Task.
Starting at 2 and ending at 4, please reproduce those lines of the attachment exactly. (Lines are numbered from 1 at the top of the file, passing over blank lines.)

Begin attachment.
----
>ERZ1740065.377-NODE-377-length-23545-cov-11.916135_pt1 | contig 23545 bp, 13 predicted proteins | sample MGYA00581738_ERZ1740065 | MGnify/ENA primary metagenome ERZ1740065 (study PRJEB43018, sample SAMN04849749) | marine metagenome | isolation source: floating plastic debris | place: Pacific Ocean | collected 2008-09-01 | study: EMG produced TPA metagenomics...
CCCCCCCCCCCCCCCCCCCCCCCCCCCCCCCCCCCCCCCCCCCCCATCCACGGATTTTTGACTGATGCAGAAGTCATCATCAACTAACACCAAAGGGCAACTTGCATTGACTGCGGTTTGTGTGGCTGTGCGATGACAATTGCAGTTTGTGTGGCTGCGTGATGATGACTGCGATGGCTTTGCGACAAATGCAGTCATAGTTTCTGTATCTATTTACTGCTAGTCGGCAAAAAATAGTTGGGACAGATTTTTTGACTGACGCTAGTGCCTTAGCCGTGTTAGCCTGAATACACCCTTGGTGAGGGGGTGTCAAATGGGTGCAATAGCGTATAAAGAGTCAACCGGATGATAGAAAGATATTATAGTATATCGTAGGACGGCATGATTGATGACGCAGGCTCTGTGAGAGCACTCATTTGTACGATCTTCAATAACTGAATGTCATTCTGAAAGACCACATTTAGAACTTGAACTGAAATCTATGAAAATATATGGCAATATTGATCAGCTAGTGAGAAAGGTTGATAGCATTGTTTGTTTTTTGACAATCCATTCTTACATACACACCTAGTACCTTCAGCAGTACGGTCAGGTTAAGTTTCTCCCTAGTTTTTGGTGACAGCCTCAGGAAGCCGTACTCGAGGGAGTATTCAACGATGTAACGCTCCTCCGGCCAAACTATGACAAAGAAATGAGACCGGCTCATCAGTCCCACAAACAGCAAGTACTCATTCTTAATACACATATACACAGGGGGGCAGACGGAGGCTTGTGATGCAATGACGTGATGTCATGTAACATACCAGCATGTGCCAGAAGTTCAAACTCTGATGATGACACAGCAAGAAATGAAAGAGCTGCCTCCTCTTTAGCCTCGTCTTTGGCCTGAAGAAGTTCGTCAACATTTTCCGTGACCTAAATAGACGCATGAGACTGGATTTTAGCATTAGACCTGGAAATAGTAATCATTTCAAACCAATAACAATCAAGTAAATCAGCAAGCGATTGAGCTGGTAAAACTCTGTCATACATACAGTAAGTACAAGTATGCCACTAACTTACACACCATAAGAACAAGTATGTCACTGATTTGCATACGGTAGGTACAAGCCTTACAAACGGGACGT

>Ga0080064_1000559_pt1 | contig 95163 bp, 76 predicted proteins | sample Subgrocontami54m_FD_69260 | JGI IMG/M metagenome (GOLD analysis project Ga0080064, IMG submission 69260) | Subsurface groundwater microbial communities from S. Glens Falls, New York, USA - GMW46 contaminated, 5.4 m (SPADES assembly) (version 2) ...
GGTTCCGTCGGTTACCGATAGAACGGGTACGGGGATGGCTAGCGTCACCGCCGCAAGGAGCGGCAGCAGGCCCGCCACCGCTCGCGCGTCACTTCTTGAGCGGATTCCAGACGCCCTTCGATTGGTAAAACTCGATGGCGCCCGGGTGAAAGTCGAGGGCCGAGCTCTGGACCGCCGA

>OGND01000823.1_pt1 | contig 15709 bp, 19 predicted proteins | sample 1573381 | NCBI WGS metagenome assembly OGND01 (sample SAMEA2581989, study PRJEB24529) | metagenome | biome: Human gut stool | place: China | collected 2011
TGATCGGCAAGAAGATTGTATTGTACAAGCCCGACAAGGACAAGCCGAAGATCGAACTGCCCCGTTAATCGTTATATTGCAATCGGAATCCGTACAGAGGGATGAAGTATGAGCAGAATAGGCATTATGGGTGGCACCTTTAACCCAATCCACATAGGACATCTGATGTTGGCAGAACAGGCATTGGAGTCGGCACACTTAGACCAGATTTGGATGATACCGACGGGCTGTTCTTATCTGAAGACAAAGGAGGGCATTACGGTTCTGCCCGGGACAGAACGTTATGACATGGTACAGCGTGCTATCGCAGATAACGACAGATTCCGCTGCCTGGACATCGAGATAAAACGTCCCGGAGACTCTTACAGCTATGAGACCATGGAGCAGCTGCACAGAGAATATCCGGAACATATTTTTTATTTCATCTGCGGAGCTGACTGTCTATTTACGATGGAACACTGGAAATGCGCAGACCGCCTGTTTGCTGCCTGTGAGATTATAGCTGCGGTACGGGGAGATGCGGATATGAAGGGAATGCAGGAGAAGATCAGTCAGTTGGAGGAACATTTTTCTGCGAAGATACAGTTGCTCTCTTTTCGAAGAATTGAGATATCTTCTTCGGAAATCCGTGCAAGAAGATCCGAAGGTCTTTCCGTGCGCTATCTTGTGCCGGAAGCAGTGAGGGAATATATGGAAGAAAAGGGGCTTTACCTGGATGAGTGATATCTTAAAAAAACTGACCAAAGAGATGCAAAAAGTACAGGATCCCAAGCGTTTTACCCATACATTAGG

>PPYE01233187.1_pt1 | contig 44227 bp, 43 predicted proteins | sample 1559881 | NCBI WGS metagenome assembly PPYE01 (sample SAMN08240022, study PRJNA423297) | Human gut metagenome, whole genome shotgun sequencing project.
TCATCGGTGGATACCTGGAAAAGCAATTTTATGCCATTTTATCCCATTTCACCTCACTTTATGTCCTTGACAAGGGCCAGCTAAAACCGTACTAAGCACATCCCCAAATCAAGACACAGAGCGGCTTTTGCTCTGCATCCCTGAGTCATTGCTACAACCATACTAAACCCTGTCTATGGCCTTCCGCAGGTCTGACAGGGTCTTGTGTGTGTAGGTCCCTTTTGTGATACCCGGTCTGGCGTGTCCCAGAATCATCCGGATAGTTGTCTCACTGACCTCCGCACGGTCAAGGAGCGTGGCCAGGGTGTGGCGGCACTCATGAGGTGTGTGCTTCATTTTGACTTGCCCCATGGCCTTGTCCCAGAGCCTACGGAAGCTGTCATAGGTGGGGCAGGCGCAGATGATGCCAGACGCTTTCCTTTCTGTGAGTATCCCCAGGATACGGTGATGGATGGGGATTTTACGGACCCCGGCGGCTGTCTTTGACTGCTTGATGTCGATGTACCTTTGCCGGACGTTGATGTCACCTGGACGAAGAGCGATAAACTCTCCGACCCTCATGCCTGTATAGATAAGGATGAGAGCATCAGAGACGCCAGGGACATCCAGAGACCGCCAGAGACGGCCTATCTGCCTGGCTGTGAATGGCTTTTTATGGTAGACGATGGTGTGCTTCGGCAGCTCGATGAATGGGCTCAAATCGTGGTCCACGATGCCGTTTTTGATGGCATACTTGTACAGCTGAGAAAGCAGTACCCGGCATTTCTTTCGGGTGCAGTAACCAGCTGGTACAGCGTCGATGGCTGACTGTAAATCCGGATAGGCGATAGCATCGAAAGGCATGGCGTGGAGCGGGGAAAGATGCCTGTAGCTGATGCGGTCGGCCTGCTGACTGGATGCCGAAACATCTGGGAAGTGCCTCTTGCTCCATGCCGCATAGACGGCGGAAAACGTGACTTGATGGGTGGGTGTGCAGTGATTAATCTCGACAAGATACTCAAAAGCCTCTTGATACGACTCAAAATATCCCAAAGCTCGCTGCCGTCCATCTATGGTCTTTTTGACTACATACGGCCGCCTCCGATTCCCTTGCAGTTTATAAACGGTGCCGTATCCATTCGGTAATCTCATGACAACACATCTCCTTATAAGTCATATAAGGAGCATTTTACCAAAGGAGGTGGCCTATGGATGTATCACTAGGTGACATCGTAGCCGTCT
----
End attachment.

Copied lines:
CCCCCCCCCCCCCCCCCCCCCCCCCCCCCCCCCCCCCCCCCCCCCATCCACGGATTTTTGACTGATGCAGAAGTCATCATCAACTAACACCAAAGGGCAACTTGCATTGACTGCGGTTTGTGTGGCTGTGCGATGACAATTGCAGTTTGTGTGGCTGCGTGATGATGACTGCGATGGCTTTGCGACAAATGCAGTCATAGTTTCTGTATCTATTTACTGCTAGTCGGCAAAAAATAGTTGGGACAGATTTTTTGACTGACGCTAGTGCCTTAGCCGTGTTAGCCTGAATACACCCTTGGTGAGGGGGTGTCAAATGGGTGCAATAGCGTATAAAGAGTCAACCGGATGATAGAAAGATATTATAGTATATCGTAGGACGGCATGATTGATGACGCAGGCTCTGTGAGAGCACTCATTTGTACGATCTTCAATAACTGAATGTCATTCTGAAAGACCACATTTAGAACTTGAACTGAAATCTATGAAAATATATGGCAATATTGATCAGCTAGTGAGAAAGGTTGATAGCATTGTTTGTTTTTTGACAATCCATTCTTACATACACACCTAGTACCTTCAGCAGTACGGTCAGGTTAAGTTTCTCCCTAGTTTTTGGTGACAGCCTCAGGAAGCCGTACTCGAGGGAGTATTCAACGATGTAACGCTCCTCCGGCCAAACTATGACAAAGAAATGAGACCGGCTCATCAGTCCCACAAACAGCAAGTACTCATTCTTAATACACATATACACAGGGGGGCAGACGGAGGCTTGTGATGCAATGACGTGATGTCATGTAACATACCAGCATGTGCCAGAAGTTCAAACTCTGATGATGACACAGCAAGAAATGAAAGAGCTGCCTCCTCTTTAGCCTCGTCTTTGGCCTGAAGAAGTTCGTCAACATTTTCCGTGACCTAAATAGACGCATGAGACTGGATTTTAGCATTAGACCTGGAAATAGTAATCATTTCAAACCAATAACAATCAAGTAAATCAGCAAGCGATTGAGCTGGTAAAACTCTGTCATACATACAGTAAGTACAAGTATGCCACTAACTTACACACCATAAGAACAAGTATGTCACTGATTTGCATACGGTAGGTACAAGCCTTACAAACGGGACGT

>Ga0080064_1000559_pt1 | contig 95163 bp, 76 predicted proteins | sample Subgrocontami54m_FD_69260 | JGI IMG/M metagenome (GOLD analysis project Ga0080064, IMG submission 69260) | Subsurface groundwater microbial communities from S. Glens Falls, New York, USA - GMW46 contaminated, 5.4 m (SPADES assembly) (version 2) ...
GGTTCCGTCGGTTACCGATAGAACGGGTACGGGGATGGCTAGCGTCACCGCCGCAAGGAGCGGCAGCAGGCCCGCCACCGCTCGCGCGTCACTTCTTGAGCGGATTCCAGACGCCCTTCGATTGGTAAAACTCGATGGCGCCCGGGTGAAAGTCGAGGGCCGAGCTCTGGACCGCCGA